Those are just a few of the things that I’ve finally made sense of over the last couple of years. A few of them were blown wide open by my recent reading of Riso and Hudson’s Personality Types. It was a more than a little shocking to me that after all my other studies of books and online materials that some of these questions were suddenly answered in a meaningful way so it has prompted me to share my breakthroughs here for the benefit of others who may be wondering why they aren’t catching the Enneagram fever that everyone else is rampant with lately.


9 Types, Complete with Funny Shapes and Arrows

Let’s start with the numbers 3, 6, and 9 – to me it is easiest to see how interesting these numbers are through “the law of 3s”. 3 has been a sacred number for time immemorial. The Christian trinity; the pagan goddess manifestations of maiden, mother, and crone; past, present, and future; celestial realm, earth, underworld; many traditions call upon the manifestation of things greater than our human understanding in triune form. If math is your higher power, you get to enjoy the principle that dividing one whole unit by 3 gives you an infinity of 3s (in a base 10 number system, originating from our given number of digits on our hands). 3 by 3 gives 9, that’s fun, who doesn’t like perfect squares? Representing that in 3 parts gives 3, 6, 9. Okay: fun, elegant, mathematically sexy. This brings us to the “law of 3s” embedded in the enneagram (which, by the way, is not just a sacred diagram for personality, but for triune principles of reality and divinity in general).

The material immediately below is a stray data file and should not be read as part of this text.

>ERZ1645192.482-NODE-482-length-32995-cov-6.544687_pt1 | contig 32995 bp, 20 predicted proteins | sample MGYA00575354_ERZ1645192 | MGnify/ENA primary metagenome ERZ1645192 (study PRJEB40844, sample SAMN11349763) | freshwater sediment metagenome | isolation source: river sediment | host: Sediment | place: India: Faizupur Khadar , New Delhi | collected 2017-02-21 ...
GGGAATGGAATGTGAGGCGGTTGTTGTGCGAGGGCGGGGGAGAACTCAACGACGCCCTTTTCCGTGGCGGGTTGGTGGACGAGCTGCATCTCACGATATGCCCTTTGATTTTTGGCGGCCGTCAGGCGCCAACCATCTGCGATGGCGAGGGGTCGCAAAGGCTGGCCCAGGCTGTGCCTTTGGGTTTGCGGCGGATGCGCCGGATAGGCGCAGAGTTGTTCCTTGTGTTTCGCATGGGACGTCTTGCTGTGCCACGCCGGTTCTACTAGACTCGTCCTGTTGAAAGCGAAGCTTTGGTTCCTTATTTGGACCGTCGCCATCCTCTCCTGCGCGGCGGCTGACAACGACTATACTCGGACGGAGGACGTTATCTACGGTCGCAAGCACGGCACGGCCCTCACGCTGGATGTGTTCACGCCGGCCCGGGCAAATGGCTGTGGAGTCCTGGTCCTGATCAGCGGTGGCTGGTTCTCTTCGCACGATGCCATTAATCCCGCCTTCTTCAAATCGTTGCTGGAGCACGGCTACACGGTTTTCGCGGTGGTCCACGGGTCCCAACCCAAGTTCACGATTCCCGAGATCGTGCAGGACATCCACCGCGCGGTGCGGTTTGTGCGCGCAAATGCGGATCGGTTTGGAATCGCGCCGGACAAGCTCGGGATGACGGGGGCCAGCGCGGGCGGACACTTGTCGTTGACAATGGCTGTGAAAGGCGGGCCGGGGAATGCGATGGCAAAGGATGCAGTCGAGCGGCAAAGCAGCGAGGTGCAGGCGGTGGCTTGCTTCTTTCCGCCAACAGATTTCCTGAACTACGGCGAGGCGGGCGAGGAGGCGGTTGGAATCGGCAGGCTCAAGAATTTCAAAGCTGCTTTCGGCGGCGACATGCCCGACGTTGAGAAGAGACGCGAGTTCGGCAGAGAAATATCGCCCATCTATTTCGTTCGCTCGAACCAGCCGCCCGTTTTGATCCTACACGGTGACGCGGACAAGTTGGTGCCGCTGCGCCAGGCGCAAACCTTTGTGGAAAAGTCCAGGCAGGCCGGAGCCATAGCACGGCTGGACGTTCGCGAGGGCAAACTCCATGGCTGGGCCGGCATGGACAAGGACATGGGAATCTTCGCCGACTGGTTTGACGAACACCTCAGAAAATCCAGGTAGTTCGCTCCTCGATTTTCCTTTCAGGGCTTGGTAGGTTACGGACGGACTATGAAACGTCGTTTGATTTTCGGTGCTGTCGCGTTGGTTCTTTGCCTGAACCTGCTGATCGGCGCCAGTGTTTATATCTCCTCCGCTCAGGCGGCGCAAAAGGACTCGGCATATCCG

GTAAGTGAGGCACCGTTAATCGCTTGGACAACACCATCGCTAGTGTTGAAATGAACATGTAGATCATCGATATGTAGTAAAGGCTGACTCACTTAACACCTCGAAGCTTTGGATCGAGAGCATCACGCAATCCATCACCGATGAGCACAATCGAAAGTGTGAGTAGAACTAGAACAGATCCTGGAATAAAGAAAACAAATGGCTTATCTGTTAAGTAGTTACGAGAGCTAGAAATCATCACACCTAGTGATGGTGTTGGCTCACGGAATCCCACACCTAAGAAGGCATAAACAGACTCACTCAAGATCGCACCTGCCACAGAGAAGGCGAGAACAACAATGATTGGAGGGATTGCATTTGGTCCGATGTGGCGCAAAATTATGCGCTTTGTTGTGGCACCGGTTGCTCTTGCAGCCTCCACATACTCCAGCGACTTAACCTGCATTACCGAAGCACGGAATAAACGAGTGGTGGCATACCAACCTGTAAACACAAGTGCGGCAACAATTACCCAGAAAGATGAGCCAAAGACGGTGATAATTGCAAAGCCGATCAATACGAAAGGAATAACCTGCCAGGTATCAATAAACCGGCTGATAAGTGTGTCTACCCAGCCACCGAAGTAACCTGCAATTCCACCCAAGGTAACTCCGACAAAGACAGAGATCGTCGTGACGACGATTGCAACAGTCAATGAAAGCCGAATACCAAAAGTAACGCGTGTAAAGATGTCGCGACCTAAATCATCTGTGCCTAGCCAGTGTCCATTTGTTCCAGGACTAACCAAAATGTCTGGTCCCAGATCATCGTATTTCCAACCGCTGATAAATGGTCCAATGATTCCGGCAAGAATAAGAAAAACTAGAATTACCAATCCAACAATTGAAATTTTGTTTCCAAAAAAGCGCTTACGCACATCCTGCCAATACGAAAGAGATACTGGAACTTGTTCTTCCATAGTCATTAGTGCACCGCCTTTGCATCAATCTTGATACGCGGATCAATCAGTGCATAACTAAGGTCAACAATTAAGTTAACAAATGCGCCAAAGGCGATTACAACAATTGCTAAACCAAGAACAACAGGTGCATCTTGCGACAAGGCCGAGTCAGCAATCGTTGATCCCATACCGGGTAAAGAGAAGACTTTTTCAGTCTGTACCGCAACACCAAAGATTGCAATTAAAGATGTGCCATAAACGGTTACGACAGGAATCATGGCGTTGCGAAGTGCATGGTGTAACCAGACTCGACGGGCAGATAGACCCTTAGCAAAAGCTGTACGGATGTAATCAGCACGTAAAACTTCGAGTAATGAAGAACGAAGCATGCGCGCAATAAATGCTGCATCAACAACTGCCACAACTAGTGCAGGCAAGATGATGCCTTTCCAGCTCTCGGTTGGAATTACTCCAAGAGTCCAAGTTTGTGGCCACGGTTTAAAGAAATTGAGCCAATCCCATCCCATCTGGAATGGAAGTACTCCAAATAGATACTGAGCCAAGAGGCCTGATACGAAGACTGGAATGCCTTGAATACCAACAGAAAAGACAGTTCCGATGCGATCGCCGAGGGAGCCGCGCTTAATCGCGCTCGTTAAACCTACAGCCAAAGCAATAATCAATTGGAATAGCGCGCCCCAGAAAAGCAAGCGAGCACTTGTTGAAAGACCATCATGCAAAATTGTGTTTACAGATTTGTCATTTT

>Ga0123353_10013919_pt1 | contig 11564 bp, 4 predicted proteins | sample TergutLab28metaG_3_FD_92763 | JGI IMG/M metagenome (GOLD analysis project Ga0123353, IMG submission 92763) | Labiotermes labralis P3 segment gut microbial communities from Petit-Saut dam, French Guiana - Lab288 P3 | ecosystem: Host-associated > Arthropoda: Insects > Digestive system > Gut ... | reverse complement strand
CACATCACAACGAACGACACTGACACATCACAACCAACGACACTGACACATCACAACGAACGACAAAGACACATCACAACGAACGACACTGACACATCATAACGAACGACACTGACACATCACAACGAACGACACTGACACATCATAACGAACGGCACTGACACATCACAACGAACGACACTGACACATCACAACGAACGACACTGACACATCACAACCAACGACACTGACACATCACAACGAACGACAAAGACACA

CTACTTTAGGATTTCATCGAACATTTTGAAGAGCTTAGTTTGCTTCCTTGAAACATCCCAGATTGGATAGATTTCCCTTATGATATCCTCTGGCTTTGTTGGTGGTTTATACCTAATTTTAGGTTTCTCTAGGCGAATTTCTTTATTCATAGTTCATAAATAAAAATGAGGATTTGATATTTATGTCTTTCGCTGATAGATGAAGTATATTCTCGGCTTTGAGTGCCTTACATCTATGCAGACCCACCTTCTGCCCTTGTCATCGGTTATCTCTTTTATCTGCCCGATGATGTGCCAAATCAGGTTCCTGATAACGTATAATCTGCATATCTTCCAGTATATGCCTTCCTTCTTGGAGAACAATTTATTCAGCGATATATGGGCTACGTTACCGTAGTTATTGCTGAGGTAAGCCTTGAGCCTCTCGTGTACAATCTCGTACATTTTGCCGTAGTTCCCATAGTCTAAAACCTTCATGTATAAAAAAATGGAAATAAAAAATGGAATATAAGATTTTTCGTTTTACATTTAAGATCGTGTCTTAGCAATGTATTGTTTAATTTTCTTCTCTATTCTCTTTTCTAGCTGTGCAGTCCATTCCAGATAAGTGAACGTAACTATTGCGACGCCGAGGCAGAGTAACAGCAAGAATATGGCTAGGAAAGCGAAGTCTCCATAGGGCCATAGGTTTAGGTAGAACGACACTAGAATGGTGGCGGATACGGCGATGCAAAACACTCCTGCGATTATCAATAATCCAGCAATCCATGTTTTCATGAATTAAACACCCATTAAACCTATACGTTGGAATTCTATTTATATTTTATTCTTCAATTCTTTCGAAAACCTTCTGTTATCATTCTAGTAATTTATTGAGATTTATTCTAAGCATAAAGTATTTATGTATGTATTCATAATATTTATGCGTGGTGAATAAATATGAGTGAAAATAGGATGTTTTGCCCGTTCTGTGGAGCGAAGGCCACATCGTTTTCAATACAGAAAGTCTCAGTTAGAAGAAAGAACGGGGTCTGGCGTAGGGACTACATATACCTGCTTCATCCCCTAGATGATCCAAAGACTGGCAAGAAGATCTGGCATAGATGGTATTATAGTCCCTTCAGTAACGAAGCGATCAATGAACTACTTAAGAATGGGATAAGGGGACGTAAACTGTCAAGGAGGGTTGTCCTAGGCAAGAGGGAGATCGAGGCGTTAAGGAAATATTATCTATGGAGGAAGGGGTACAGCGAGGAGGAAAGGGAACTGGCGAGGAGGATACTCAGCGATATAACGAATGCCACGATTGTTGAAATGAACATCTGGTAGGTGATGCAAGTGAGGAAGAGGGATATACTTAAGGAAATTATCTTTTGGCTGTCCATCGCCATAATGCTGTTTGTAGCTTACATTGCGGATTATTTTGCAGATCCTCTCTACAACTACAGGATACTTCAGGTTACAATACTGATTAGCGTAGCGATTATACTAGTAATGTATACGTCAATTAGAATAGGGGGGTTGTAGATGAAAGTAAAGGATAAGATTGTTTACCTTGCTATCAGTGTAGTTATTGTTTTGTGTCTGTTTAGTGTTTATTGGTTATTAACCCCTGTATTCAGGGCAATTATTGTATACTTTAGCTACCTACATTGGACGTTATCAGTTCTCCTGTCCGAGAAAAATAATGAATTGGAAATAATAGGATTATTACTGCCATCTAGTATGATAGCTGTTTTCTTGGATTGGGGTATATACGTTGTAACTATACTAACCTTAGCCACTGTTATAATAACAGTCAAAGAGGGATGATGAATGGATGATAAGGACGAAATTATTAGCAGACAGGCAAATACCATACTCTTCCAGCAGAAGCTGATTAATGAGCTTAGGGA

The 9 types/points come about by having 3 centers of wisdom, and 3 ways of being ruled by each of those principles. These centers described by the enneagram of personality are Gut/Instinct (innate impulses toward engagement with people and the environment), Heart/Feeling (emotional expression and ego identity), and Head/Thinking (thought process and critical analysis). Within each of these centers of wisdom there is one type that outwardly or over-focuses on this style of wisdom, one type that inwardly or under-focuses on it, and one that is ruled by their denial or disownment of it, thus giving us 3 triads of personalities. That is elegant enough to pique my interest as a structured model-fiend. We can go on to get 27 subtypes by applying another iteration of 3 in the form of 3 human survival instincts of self-preservation, sexual bonding, and social bonding (see works of Claudio Naranjo and Beatrice Chestnut for more on subtypes based on instinctual variants). So that is why 9, and this gives us the interesting, if not sacred shape of the triangle.